This will probably be my last Beverly High benchmark workout of the year, so I'm excited to end it on such a high note! 

Monday, November 18, 2013

Solo 20-Mile Success...Which Is Weird

This long run can best be summarized by the email I sent to my friend Brett shortly after finishing it. Brett is a Boston expat (now living out west) and accomplished marathoner who also has the good fortune of being my upcoming roomie at CIM. We've been keeping each other abreast of our recent training, by which I mean commiserating about how out of shape we feel and how frustrated we are that things aren't going as smoothly as we'd hoped. But recently we both seem to have rounded a metaphorical corner, an unexpected phenomenon no better exemplified than by my strangely awesome solo long run on Monday afternoon.

"So, as I mentioned in our text convo, I've had a surprising recent development: I'm not feeling like total shit. My workout Saturday was solid, for starters. Then I was supposed to do 20 but I pushed it because my legs were tired Sunday, then crazy bad weather here Monday morning, so I finally got out and did it this afternoon/evening (snuck out of work...shhhh...) One of my biggest weaknesses from this training cycle is I haven't done enough long (18+) runs, so I was a little uncertain about how this one would go, especially solo and in the afternoon which is weird timing. But I felt GREAT. I'm not sure about pace because I don't run with a Garmin but it wasn't slow. And literally afterward I stopped, clicked my watch, and said 'Welp, that was easy.'
What's going on????!!!"

Sunday, November 17, 2013

Week in Review

100 miles
5 doubles
3x20 minute workout
2xmedium long run (12 and 13)
4 AFDs

Things are finally starting to come together. The only missing piece this week was a true long run, but I aspire to knock that out tomorrow morning. I could've/should've done it today, but my legs were just too fatigued from yesterday afternoon's lengthy workout. Instead I did an easy 13 with my boss and devoted the rest of the day to recovery (read: eating pizza in my underwear). I'm nervous and excited to tackle 20 tomorrow--SOLO, no less--and I think the way I feel after the two-hour mark will be a reliable harbinger of what's to come in three weeks.

Saturday, November 16, 2013

3x20 Minute Success

AM: 5k shakeout
PM: 5k w/u + strides
Target: 3x20 mins. (10 mins. hard, 10 mins. @6:00 pace) w/4 mins. rest
Actual: 20 mins @5:53 pace (3k @10:58, 5k @18:20), 20 mins @5:54 pace (3k @11:00, 5k @18:23), 20 mins @5:53 pace (3k @11:00, 5k @18:22)
2k c/d
Garmin splits
Total: 15 miles
Daily total: 18 miles

There may be hope for me yet.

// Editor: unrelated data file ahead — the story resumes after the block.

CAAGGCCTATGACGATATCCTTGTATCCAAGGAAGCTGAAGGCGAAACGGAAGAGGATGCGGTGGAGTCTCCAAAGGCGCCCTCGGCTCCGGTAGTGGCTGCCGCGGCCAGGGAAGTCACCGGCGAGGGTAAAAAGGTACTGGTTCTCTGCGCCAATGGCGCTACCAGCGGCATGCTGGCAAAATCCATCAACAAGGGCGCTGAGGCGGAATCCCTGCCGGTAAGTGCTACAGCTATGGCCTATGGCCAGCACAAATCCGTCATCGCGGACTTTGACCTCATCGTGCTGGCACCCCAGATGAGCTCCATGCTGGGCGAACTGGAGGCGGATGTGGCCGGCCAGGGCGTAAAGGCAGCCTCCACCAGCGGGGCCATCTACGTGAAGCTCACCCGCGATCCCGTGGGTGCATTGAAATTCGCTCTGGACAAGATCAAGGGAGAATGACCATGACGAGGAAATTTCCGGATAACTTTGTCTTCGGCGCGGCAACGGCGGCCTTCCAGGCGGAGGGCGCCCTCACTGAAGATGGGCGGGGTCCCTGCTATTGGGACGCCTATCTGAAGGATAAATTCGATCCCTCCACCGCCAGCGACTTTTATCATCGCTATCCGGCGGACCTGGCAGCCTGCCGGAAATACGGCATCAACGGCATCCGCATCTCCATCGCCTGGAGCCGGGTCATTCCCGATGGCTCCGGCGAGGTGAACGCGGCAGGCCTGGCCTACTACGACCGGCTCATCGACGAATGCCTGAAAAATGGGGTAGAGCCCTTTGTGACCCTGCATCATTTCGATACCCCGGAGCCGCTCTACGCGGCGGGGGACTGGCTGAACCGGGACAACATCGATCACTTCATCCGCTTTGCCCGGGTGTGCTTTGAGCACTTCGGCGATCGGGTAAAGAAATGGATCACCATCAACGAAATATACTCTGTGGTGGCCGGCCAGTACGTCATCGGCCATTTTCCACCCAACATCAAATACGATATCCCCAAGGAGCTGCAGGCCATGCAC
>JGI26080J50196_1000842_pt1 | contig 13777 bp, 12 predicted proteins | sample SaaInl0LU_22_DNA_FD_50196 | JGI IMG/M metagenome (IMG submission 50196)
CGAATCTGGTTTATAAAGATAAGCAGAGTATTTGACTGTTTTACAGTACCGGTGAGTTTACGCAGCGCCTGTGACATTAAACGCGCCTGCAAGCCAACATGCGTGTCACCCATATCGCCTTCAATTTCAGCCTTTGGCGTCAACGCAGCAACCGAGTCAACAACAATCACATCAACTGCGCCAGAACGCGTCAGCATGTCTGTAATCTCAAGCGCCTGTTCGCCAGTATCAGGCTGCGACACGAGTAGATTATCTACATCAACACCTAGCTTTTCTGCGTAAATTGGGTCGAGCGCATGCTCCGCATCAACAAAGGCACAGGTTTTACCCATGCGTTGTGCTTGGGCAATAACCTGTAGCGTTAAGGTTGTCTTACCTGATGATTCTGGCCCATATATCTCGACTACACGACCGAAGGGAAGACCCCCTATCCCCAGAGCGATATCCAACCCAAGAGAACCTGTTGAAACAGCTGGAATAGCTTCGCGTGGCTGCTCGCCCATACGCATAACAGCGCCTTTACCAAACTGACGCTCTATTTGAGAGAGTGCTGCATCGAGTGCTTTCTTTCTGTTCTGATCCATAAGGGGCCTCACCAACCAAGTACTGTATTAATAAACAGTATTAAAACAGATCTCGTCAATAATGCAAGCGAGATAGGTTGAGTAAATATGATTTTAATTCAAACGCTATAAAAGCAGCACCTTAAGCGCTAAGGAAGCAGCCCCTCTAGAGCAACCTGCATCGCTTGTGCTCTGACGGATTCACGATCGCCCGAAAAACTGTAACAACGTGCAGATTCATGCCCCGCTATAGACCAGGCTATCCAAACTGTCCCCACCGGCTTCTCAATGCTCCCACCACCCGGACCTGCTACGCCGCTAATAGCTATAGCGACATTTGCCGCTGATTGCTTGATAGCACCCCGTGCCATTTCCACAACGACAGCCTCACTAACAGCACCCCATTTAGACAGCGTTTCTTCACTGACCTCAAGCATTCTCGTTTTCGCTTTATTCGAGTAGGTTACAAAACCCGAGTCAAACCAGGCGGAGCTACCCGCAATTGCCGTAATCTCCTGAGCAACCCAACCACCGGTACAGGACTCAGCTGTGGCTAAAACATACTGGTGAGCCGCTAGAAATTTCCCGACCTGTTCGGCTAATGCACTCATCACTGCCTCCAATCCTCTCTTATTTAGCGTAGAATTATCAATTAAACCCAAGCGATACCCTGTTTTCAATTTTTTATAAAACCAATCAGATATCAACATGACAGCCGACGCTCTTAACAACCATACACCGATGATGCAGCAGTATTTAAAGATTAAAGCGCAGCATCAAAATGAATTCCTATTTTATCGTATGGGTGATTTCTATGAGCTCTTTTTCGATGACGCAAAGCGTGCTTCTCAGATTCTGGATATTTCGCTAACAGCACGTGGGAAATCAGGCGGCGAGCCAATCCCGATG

As a reference, I did this exact workout at the exact same time (three weeks out) in December '11 prior to the January '12 Trials. At the time, I would say I was objectively in 2:40-low shape, but ended up running just slightly off that at 2:41:06. I ran this particular workout quite well, and ended up splitting between 18:35-18:45 through each 5k. (See my recap (in astonishingly small font) here and Jordan's more detailed splits here.)

Today, as you can see above, I was consistently 15-20 seconds (a full 80-90 meters) faster through 5k on each interval, and with shorter rest. Granted, some of my "hard" sections weren't as fast as last time--in '11 I snuck a 3:32 in there, while today's quickest was 3:35--but I was able to consistently maintain a much faster clip on the marathon-paced second halves. I wouldn't exactly say the whole thing was a walk in the park--the third kilometer, which in theory is meant to be one of the fastest, is in reality almost entirely uphill--I ran strong throughout and there were sections where I truly felt like I was jogging.

Too little too late, or finally coming around at just the right time? We'll see in three weeks.

Sunday, November 10, 2013

Week in Review

92 miles
4 doubles
4 AFDs

Despite today's disastrous race, I'm actually feeling relatively encouraged about my training. I've felt consistently better on runs and workouts the past few weeks than in the months prior, and other than some hamstring tightness and general body fatigue I'm healthy and strong. With four weeks to go, it's critical that I hit a handful of big workouts and longer runs, but I'm confident I can get it done.

Seacoast Half Marathon: A Lucrative Disaster

3 mile w/u
Target: win, run marathon pace-ish (1:18:30-1:19:30)
Actual: 1st place female; 1:23:11, $300
1 mile c/d
Total: 17 miles